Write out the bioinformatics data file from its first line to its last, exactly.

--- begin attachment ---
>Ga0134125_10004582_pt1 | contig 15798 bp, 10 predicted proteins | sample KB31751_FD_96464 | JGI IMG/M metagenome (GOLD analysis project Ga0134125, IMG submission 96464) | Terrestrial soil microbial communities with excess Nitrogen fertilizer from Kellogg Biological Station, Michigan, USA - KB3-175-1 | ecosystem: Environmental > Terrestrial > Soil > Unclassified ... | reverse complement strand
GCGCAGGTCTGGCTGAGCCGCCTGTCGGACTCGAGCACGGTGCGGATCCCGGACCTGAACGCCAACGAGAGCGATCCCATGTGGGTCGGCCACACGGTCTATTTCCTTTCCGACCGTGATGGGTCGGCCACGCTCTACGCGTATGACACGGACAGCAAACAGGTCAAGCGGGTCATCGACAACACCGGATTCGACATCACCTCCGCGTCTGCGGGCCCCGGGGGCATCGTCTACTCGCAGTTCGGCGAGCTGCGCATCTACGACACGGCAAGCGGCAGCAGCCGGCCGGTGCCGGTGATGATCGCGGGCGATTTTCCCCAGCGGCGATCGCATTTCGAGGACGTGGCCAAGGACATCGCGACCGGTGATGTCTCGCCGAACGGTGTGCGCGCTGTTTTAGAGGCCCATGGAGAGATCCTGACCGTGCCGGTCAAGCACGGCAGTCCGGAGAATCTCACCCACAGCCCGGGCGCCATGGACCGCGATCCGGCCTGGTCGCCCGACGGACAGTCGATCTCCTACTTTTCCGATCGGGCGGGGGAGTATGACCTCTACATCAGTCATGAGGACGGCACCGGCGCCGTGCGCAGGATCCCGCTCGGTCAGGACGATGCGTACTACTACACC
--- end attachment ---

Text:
>Ga0134125_10004582_pt1 | contig 15798 bp, 10 predicted proteins | sample KB31751_FD_96464 | JGI IMG/M metagenome (GOLD analysis project Ga0134125, IMG submission 96464) | Terrestrial soil microbial communities with excess Nitrogen fertilizer from Kellogg Biological Station, Michigan, USA - KB3-175-1 | ecosystem: Environmental > Terrestrial > Soil > Unclassified ... | reverse complement strand
GCGCAGGTCTGGCTGAGCCGCCTGTCGGACTCGAGCACGGTGCGGATCCCGGACCTGAACGCCAACGAGAGCGATCCCATGTGGGTCGGCCACACGGTCTATTTCCTTTCCGACCGTGATGGGTCGGCCACGCTCTACGCGTATGACACGGACAGCAAACAGGTCAAGCGGGTCATCGACAACACCGGATTCGACATCACCTCCGCGTCTGCGGGCCCCGGGGGCATCGTCTACTCGCAGTTCGGCGAGCTGCGCATCTACGACACGGCAAGCGGCAGCAGCCGGCCGGTGCCGGTGATGATCGCGGGCGATTTTCCCCAGCGGCGATCGCATTTCGAGGACGTGGCCAAGGACATCGCGACCGGTGATGTCTCGCCGAACGGTGTGCGCGCTGTTTTAGAGGCCCATGGAGAGATCCTGACCGTGCCGGTCAAGCACGGCAGTCCGGAGAATCTCACCCACAGCCCGGGCGCCATGGACCGCGATCCGGCCTGGTCGCCCGACGGACAGTCGATCTCCTACTTTTCCGATCGGGCGGGGGAGTATGACCTCTACATCAGTCATGAGGACGGCACCGGCGCCGTGCGCAGGATCCCGCTCGGTCAGGACGATGCGTACTACTACACC